Disabling a user account in Linux means the user can no longer login to the system. However, the account will still persist on the system, which makes it different than deleting a user account entirely.
You may need to disable a user account temporarily, or disable the login capability for a system account. In this guide, you’ll learn a few different methods of disabling a user account on Linux. You’ll also see how to re-enable the account.
Disable User Account by Editing /etc/shadow
usermod command can be used to disable, or “lock,” a user account on Linux. Supply the
-L (Lock) option in your command’s syntax, as seen below.
# usermod -L testuser
In reality, executing the
usermod -L command is just adding an exclamation point the beginning of the user’s encryted password, stored inside the
/etc/shadow file. You can observe this change by viewing the
/etc/shadow file after disabling a user account.
# cat /etc/shadow | grep testuser testuser:!$6$Cf8K/f1kM4EIX2ut$T2u [...]
If you need to re-enable the user in the future, use the
-U (Unlock) option in your
# usermod -U testuser
Doing so will remove the exclamation point from the
/etc/shadow file, and the user can now login with the same password they had before. When checking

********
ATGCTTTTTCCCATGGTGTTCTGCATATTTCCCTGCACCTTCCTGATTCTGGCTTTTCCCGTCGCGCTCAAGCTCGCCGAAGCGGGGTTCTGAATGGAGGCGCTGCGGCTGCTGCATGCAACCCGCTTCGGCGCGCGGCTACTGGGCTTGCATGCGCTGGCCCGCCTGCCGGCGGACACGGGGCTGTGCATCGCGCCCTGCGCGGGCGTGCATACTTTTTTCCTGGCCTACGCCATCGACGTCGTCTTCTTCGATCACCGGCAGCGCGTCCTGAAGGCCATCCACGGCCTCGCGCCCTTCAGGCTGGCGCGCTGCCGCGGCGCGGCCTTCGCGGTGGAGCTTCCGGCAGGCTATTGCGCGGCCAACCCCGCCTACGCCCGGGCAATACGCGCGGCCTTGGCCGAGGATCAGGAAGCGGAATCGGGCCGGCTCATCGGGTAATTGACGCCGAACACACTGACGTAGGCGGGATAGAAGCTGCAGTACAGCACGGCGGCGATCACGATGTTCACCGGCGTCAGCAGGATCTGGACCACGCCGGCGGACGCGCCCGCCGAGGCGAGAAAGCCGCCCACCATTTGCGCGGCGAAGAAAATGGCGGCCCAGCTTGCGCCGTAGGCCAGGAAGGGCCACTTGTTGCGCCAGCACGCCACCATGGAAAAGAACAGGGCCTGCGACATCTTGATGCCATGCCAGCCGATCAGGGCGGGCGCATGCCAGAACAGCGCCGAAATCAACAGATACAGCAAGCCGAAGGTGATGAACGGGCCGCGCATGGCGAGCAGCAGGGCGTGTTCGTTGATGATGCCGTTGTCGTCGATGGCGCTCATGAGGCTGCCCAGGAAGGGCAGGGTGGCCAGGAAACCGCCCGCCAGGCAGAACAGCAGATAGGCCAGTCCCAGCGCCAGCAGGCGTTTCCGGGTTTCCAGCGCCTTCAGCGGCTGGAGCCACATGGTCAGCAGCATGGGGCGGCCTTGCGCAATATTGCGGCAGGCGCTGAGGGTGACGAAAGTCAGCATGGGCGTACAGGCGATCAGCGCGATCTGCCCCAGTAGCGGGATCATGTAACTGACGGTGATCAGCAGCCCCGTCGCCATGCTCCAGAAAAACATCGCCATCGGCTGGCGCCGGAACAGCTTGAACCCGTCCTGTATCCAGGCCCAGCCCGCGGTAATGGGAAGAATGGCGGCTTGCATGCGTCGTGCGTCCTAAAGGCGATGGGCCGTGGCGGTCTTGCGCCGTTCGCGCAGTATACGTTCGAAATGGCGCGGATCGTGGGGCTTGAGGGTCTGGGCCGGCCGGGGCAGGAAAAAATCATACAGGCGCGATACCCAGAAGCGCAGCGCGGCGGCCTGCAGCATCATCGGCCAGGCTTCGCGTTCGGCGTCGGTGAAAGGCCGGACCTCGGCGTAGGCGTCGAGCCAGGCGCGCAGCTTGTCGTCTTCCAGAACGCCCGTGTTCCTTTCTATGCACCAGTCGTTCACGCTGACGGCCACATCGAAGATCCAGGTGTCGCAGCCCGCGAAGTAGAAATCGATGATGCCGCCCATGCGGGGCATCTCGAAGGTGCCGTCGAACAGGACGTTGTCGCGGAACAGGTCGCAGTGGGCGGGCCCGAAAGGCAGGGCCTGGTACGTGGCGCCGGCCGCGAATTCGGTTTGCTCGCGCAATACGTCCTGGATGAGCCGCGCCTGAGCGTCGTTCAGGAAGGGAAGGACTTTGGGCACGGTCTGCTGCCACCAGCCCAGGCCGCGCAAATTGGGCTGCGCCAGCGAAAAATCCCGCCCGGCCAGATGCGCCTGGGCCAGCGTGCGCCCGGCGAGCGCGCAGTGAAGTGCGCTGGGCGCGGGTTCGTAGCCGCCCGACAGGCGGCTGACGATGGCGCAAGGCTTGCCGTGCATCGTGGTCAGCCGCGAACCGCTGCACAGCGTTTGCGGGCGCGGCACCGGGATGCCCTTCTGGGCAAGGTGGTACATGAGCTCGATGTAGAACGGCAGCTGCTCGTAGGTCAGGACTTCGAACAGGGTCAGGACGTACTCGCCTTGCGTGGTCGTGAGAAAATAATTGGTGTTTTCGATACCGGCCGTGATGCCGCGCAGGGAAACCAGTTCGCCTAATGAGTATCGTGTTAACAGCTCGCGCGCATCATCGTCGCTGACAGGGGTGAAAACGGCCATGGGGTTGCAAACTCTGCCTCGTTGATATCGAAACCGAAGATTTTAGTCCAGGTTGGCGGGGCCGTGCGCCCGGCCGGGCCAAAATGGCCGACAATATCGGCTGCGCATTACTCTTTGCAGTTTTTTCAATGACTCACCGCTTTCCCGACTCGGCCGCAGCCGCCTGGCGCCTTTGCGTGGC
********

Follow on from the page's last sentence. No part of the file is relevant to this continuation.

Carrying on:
/etc/shadow again, you’ll see the exclamation mark has disappeared.
# cat /etc/shadow | grep testuser testuser:$6$Cf8K/f1kM4EIX2ut$T2u [...]
Disable User Account With nologin or false Shells
Another way to disable a user account is to change their default login shell. Most Linux systems will have either the
/usr/sbin/nologin shells available.
usermod command and
-s option to change a user’s shell to
# usermod testuser -s /sbin/nologin
After executing the command, you can view the
/etc/passwd file to see that the account’s login shell has been changed.
# cat /etc/passwd | grep testuser testuser:x:1001:1003::/home/testuser:/sbin/nologin
In the future, if someone tries to login with the user account, they’ll be directed to the
/sbin/nologin shell and receive the following message:
# su testuser This account is currently not available.
You can also change a user’s shell to the
/bin/false file, which will exit as soon as the user logs in, and return exit status 0 (false). They won’t receive any kind of message like they would with
/sbin/nologin. To set a user’s shell to
/bin/false, use the following command.
# usermod testuser -s /bin/false
Regardless of which shell you use, either
false, the end result is that the user will no longer be able to login.
To re-enable the user at a later time, change their shell back to the system’s default, which is likely Bash.
# usermod testuser -s /bin/bash
Take a look at the
/etc/shells file to see a complete list of valid login shells for your system.
$ cat /etc/shells